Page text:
It’s tempting to start the painting job as soon as possible. The truth, however, is that you need at least a couple of days to prepare for the job.
Start by setting up some free space, removing or taping all fixtures, hardware and furniture. Also, devote some comfortable and loose clothes to the painting project. Ensure that all necessary equipment and products are at a hand’s reach so the smooth painting process won’t be interrupted by something you forgot to deliver.Instead of writing everything down, we’ve gathered all necessary tools and safety equipment in a single checklist.
You can just go on and paint. But the final result will reveal the truth if there are some scratches or lumps marked by accident. That’s why you need to assess the ceiling and/or wall surface first: is it rough or smooth?
Hire professional plastering services to have a surface sleek on the touch and ready for priming. In case you spot an uneven surface or a few bumps stuck to the surface, then you’ll need a piece of sandpaper to help your paint job.
Mind that sanding plaster ceiling and walls will be a messy and time-consuming part of the overall project. But its primary goal is vital for the finish: to assure better adherence between the plaster and the paint. If you have muscles to do the sanding job on your own, rent a stable scaffolding, put on a dust mask and get down to the task. Otherwise, book a reliable handyman to deal with the dirty job instead of you.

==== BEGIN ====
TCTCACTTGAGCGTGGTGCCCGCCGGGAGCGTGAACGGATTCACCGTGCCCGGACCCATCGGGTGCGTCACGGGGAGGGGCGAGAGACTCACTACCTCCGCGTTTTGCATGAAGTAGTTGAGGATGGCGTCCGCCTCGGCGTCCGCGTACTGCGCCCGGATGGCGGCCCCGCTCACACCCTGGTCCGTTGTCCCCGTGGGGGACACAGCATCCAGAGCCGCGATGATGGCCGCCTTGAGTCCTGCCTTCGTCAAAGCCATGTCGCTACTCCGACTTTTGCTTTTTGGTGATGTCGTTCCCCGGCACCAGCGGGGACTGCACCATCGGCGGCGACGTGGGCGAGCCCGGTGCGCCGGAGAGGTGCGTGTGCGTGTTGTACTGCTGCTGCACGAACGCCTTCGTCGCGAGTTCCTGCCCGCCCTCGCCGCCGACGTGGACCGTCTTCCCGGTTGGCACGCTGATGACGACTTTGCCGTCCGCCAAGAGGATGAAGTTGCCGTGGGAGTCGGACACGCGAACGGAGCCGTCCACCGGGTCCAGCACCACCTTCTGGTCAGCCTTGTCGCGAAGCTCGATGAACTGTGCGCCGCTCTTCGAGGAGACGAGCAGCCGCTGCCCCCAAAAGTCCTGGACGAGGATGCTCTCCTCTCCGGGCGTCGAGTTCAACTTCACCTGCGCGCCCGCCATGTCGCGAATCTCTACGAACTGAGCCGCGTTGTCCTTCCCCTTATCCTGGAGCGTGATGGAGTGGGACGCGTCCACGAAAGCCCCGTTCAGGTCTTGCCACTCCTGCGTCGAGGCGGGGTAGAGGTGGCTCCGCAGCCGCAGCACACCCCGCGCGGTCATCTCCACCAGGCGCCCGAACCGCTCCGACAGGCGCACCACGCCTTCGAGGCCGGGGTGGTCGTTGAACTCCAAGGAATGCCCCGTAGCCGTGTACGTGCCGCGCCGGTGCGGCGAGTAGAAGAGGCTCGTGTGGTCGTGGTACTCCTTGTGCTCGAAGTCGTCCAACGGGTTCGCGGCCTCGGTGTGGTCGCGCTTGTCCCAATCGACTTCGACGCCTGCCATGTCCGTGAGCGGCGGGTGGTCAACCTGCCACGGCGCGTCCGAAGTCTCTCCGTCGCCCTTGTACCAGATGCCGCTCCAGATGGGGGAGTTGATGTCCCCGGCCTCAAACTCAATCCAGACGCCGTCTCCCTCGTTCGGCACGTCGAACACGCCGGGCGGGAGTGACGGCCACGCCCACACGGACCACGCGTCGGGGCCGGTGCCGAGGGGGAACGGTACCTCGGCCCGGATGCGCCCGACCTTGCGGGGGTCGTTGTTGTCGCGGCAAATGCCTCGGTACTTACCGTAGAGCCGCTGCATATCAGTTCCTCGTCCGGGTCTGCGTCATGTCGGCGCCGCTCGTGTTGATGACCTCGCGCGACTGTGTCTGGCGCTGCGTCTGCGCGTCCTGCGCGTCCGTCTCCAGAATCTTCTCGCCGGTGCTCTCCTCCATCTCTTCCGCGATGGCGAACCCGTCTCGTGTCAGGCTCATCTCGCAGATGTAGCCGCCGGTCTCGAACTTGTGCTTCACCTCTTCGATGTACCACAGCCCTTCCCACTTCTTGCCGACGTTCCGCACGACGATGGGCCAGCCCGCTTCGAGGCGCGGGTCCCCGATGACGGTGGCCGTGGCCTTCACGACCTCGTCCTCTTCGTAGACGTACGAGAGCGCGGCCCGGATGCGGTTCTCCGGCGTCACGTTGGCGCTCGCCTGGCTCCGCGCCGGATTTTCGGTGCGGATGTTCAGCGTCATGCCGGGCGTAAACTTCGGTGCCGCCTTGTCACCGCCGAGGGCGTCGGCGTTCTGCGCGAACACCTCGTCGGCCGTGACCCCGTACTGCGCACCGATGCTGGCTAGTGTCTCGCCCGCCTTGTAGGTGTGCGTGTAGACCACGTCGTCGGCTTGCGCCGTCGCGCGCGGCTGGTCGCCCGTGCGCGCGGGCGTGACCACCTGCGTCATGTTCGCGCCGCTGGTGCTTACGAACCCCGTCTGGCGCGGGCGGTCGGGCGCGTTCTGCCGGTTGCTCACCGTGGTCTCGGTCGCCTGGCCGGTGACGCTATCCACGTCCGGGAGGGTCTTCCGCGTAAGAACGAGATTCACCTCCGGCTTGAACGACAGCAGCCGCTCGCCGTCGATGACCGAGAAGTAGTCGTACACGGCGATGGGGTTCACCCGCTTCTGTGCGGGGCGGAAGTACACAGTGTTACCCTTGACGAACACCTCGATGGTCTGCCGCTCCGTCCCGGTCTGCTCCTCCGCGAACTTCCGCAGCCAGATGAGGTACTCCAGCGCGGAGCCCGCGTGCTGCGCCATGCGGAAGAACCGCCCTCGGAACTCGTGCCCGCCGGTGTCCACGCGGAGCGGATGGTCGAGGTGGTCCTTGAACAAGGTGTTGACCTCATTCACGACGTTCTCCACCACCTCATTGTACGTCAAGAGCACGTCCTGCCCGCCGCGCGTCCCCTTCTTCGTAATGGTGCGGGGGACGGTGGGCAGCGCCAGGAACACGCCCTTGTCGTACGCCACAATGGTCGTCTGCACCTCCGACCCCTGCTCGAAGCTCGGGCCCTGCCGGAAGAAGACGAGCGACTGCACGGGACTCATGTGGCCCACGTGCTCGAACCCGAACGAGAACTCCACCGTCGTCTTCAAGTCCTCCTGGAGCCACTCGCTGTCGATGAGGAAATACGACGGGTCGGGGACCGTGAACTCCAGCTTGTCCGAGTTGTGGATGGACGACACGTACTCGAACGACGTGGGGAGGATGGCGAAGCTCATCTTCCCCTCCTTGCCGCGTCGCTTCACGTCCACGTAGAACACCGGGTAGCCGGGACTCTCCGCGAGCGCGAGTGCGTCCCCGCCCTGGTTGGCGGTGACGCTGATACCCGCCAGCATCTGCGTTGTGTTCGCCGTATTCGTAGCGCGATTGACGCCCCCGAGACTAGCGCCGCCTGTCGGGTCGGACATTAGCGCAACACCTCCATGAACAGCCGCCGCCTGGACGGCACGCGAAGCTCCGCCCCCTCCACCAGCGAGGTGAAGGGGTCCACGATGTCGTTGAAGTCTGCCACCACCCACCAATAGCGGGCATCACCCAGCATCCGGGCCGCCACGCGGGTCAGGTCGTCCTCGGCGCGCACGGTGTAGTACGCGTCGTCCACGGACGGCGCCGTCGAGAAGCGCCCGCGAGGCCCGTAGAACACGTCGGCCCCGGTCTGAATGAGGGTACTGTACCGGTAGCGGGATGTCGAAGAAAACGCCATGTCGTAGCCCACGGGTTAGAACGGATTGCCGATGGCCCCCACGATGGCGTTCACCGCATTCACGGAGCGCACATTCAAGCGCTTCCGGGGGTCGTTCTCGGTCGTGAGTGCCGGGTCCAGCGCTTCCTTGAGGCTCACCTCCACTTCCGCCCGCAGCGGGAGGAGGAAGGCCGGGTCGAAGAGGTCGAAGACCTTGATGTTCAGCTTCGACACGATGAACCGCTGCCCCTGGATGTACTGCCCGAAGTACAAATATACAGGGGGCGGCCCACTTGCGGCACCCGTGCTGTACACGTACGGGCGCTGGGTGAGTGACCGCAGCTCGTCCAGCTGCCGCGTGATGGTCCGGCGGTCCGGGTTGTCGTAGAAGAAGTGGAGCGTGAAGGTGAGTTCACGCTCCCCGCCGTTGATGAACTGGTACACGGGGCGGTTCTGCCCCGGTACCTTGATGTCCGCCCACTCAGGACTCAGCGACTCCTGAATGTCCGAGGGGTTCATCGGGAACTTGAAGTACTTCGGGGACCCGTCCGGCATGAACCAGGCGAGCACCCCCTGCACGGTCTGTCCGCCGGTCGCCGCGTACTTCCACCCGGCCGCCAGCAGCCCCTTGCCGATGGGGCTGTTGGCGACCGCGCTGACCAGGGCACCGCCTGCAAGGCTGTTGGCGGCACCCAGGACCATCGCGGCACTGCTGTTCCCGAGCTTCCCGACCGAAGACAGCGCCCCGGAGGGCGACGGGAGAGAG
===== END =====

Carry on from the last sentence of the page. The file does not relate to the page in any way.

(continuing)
If you believe you can handle this task on your own, there are some tips to consider before starting the plaster sanding:
If you’re not afraid of dripping paint, try priming (sealing) the surface with a diluted first coat of paint. It is known as “mist coat” – a decent non-vinyl, watered-down emulsion preventing the paint from drying too fast and turning the plaster into a dust-free, breathable, and non-porous surface. It offers an extra measure of assurance that the surface will better bond to the paint. And together with proper painting technique application, you’ll receive a uniform, professional look from the first time.
Eventually, it’s all you are looking for!
While the brand is up to your preference, basic paint ingredients are crucial for reducing the surface suction. The most important thing is to check the label for vinyl substances. Make sure the paint is non-vinyl, only acrylic.
When shopping, opt for relatively inexpensive emulsion paint as you are going to add water anyway. Also, a smooth plaster will benefit from a white, off-white matt or close in colour to the top coat. It will provide a better base for a clear finish.
The BAD choice of paint
Using vinyl and silk paints on new plaster. They are less porous and don’t soak up as fast as the matt. Remember that the new plaster needs to breathe under the paint. These types of paints do exactly the opposite – trap the moisture behind the paint, so often their application ends up peeling or cracking.
Using Polyvinyl Acetate (PVA) primer. Good painting practices deny the application of PVA over plaster. Unlike the matt emulsion paint for new plaster, the PVA application may result in bond loss and plenty of hairline cracks in the short term.
Pour one part of the paint in a bucket/kettle and mix it with clean, cold water.
In the case of standard mid-thick paint, the following formula should work well: Mist coat mix = 20% water : 80% paint. Next, thoroughly stir with a wooden stick or use a drill attachment to achieve a homogenous mixture. Once you have all prepared and the plaster is dry, dip a brush in the emulsion and test it on a small area. If the plastered surface soaks up the liquid too quickly, don’t hesitate to add more water and apply again.